For this week’s blog, we’re going back to college, where sleeping until 11am (skipping your 8 o’clock class) and drinking beer in the afternoon could be “majors” in themselves. Andrea Godfrey, an assistant professor of marketing at the University of California at Riverside and co-authors, marketing professors Kathleen Seiders of Boston College and Glenn B. Voss of Southern Methodist University, have authored a study entitled “Enough is Enough! The Fine Line In Executing Multi-channel Relational Communication.” The study was recently published in the July issue of the Journal of Marketing. To “cut to the chase” the study concludes that businesses should do most of their customer outreach by postal mail and go easy on telephone calls and emails (God bless them).
According to the authors, three phone calls, along with three or four emails, and nine or 10 postal mailings over three months is the ideal mixture to stir customer interest. More contact irritates customers who don’t like getting bombarded with pitches. According to co-author Godfrey, “Good old snail mail seemed to be more effective in the long term than phone and email.” The results challenge a popular marketing theory that constant communication with customers is essential to building a strong relationship, Godfrey said.
You know this blog is a fan of “Cliff’s Notes”, so the executive summary of the study is below:
Enough is Enough
Research shows optimal amount of e-mail, phone and mail communication between businesses and customers
More isn’t always better.
That’s the main message of a paper that analyzed 39 months of phone, mail and e-mail communication between an auto dealership and its customers in an attempt to measure the ideal level of communication to maximize customer spending.
“We probably need to rethink the idea that to have a strong relationship with customers we need to be communicating with them all the time,” said Andrea Godfrey, an assistant professor of marketing in the School of Business Administration at the University of California, Riverside who co-authored the paper.
The paper “Enough is Enough! The Fine Line in Executing Multi-channel Relational Communication” has been published in the July 2011 issue of Journal of Marketing. Godfrey’s co-authors are Kathleen Seiders, an associate professor of marketing at Boston College, and Glenn B. Voss, an associate professor of marketing at Southern Methodist University.
The research yields new insights into the unintended and potentially detrimental effects of communicating using multiple channels. While the study focused on an auto dealership, the findings can be applied to a variety of industries, especially service-oriented fields, Godfrey said.
The researchers found the ideal level of communication varies across channels and that once that level is reached additional volume generates an increasingly negative customer response. They also found the ideal level of communication through one channel decreases as volume in other channels increases. This is in contrast to previous studies that found synergies when communication occurred in multiple channels.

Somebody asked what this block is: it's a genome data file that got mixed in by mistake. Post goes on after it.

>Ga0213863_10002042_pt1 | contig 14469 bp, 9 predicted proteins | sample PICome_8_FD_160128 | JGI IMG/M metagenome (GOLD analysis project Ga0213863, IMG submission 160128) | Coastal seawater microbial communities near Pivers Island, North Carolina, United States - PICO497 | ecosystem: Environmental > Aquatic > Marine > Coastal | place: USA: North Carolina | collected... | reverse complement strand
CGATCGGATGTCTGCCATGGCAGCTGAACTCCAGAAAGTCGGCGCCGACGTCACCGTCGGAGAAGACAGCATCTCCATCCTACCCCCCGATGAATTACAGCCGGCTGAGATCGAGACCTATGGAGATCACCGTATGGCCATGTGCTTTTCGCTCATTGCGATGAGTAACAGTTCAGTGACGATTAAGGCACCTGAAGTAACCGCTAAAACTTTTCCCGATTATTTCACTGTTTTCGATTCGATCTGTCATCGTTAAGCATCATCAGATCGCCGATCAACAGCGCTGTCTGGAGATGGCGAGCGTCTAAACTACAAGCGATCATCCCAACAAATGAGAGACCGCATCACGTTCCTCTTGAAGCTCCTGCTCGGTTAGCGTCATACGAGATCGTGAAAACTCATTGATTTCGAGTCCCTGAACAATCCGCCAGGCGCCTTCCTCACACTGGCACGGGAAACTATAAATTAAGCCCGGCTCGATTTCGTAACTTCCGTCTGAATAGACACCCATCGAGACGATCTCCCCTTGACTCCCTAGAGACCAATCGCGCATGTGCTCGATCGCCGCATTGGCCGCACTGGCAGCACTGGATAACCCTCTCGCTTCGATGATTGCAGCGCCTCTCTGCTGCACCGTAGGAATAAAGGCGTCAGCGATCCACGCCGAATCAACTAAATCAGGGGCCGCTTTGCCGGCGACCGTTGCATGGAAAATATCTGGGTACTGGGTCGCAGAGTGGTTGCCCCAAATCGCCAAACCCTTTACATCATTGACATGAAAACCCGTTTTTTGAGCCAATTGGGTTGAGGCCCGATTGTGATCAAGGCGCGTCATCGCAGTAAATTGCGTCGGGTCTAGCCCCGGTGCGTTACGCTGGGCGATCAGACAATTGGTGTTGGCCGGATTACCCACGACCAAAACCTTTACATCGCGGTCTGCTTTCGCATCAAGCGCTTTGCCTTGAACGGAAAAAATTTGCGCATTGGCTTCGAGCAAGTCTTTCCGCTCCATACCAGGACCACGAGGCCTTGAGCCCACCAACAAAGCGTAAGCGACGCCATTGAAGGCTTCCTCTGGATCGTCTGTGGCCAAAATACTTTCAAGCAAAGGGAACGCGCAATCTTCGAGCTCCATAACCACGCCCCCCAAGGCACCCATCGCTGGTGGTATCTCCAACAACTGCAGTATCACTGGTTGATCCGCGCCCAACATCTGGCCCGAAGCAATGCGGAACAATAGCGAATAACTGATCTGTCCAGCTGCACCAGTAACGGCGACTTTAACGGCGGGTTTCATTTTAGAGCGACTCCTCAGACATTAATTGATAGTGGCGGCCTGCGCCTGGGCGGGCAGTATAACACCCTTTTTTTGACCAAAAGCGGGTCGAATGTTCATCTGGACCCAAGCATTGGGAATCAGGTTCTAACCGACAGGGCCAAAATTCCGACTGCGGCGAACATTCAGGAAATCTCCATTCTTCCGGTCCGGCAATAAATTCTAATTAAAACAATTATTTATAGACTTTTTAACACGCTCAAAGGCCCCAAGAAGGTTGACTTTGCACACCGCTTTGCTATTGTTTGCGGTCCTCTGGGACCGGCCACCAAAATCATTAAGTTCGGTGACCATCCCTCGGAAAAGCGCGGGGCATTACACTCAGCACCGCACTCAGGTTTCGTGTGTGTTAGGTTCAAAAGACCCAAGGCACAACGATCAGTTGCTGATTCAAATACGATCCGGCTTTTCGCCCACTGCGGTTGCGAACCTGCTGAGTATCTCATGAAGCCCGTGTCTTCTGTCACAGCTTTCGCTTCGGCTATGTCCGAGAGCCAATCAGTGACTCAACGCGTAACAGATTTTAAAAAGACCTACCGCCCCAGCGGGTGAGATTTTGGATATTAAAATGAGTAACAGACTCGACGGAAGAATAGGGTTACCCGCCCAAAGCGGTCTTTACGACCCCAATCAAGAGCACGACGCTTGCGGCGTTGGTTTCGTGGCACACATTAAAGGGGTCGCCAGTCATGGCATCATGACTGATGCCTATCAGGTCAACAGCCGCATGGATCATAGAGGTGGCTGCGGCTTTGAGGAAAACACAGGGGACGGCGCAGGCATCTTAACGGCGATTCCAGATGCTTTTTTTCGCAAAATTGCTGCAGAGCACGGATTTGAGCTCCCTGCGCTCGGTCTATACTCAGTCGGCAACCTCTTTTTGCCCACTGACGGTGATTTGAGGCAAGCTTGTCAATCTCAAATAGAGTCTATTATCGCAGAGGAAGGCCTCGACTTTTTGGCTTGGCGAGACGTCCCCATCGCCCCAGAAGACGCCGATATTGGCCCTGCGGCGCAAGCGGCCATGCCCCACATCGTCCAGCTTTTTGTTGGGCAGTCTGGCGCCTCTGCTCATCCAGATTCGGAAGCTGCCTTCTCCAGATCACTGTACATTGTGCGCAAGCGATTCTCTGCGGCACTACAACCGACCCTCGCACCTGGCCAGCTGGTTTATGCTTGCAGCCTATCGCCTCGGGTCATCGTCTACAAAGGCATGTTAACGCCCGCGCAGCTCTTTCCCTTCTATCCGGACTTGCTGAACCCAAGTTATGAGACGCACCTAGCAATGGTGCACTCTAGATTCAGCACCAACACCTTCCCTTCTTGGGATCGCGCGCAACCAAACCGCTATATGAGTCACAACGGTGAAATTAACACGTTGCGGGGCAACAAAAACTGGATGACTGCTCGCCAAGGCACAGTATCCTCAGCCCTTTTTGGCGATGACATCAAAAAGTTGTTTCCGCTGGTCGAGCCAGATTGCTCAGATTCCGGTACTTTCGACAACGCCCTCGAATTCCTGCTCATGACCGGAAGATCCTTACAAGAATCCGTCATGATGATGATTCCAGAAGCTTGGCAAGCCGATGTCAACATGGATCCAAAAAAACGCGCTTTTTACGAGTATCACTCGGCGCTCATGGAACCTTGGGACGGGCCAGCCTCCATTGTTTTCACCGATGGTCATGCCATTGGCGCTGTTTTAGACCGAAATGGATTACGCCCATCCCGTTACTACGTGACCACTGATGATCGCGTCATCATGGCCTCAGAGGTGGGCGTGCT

And, perhaps the biggest surprise: mail was a pretty effective communication method. Customers tolerated about twice as much mail compared to phone calls and e-mails before their spending levels started to decrease.
Going into the study, Godfrey didn’t expect mail to be very effective because people are so numb to junk mail. But, after reviewing the findings, she believes customers tolerated more mail because it is perceived as less intrusive than telephone calls or e-mails.
The research focuses on multi-channel relational communication, defined as personalized communication with existing customers through various channels as part of a marketing strategy. The communication can remind customers of needed services, announce new products and locations, survey satisfaction or convey promotions.
Despite widespread use of multi-channel relational communication, the effects on customer spending are not well understood. Most agree that some level of communication is better than none, but little is known about whether there is an ideal level, if too much communication can turn off customers and how the different communication channels combine to impact customer decisions.
The researchers matched the results of 1,162 surveys filled out by customers of the auto dealership with corresponding data from the company’s contact records and transaction database. Contact records included the dates each customer was contacted and communication channel used. The transaction database captured the date of the customers visit and the amount the customer spent.
Using three-month increments, the researchers found the ideal level of communication was three contacts for telephone, between three and four for e-mail and between nine and 10 for mail.
The researchers also looked at ideal levels of communication when two channels were combined.
For instance, in one example, they found with one telephone contact the ideal number of concurrent e-mail contacts is five to six, but the ideal number of e-mail contacts drops to two to three when there are three to five telephone contacts.
They also found when there is one mail contact, the ideal number of e-mail contacts is approximately five, but the ideal number of e-mail contacts drops to one when the number the mail contacts is five.
While this study only focused on mail, e-mail and telephone communication, in the future Godfrey and her fellow researchers would like to measure the effectiveness of the next frontier of methods of communication: texting and social media. Like the traditional methods of communication, she expects they will be effective for a while, before some level of burnout occurs.